Can a Computer Write a Hit Musical? Thanks to Machine Learning, We’re About to Find Out

Computers can drive, create recipes, even compose rap songs. London audiences will soon find out whether they can write a hit musical, too.

The new show, “Beyond the Fence,” is the world’s first musical conceived and substantially crafted by computer. Opening next month in the West End, it’s an experiment to determine how technology affects art and the creative process.

“Obviously one of the hardest things for a machine to do would be to create, experience and understand art,” said Archie Baron, the show’s executive producer, who helped devise the experiment. “So, we thought, ‘Why not try?’”

Recipe for Success

“Beyond the Fence” started with an advantage human-written shows lack: a clear recipe for success. University of Cambridge researchers used machine learning to analyze what separates a hit musical from a flop. The team looked at factors like cast size, setting and themes explored. They asked whether successful shows always had romance or death, or both.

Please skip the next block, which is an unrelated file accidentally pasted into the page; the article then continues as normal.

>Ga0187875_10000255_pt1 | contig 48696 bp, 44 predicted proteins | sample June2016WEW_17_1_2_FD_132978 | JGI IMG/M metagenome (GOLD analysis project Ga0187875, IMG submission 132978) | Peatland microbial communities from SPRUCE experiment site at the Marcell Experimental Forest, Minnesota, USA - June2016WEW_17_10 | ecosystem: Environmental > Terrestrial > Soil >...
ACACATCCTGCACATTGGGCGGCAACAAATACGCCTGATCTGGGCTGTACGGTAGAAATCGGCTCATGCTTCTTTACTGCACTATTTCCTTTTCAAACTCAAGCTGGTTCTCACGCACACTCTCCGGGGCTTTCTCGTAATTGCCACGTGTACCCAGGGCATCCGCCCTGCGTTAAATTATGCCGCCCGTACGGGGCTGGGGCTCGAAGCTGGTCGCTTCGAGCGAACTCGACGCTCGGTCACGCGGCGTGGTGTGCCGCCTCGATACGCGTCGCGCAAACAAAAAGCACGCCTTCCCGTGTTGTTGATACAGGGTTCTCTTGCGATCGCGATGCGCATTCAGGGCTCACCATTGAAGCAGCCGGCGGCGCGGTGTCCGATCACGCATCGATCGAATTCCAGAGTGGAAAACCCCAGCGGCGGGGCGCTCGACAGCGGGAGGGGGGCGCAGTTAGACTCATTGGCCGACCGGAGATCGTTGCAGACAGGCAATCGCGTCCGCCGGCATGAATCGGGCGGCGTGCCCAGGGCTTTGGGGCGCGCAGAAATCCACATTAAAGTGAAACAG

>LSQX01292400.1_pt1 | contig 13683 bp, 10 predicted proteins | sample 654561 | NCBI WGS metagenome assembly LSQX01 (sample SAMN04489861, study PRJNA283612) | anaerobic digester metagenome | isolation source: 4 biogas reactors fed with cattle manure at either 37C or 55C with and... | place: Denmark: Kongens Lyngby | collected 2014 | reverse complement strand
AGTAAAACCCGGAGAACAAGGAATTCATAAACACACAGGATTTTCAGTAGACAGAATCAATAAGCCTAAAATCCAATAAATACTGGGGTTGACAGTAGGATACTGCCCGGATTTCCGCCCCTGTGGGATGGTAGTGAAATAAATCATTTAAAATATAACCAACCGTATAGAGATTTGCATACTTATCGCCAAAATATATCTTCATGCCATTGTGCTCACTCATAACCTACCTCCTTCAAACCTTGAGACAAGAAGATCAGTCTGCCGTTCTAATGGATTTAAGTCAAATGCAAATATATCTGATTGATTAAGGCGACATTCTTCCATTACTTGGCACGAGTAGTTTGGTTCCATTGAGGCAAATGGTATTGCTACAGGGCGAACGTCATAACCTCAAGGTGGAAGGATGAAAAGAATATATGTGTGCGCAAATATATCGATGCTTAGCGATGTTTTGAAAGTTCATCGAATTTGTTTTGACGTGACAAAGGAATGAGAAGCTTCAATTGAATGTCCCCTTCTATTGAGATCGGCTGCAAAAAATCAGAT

Two of the researchers, Alex Davis and James Robert Lloyd, then created a machine learning-based lyricist named Claudia. In machine learning, computers are trained with vast amounts of data, and then learn on their own, correcting mistakes and improving over time.

Claudia had a less-than-traditional musical education: She learned English from Wikipedia. Her knowledge of lyrics came from a collection from Wingspan Productions, a TV production company. Researchers trained her on a machine learning system powered by four GPUs hosted in the Amazon Web Services cloud. GPUs are ideal for machine learning because they have the computing power to dramatically speed up the learning process.

Once trained, Claudia generated lyrics for the show’s human creators, composer Benjamin Till and writer and actor Nathan Taylor.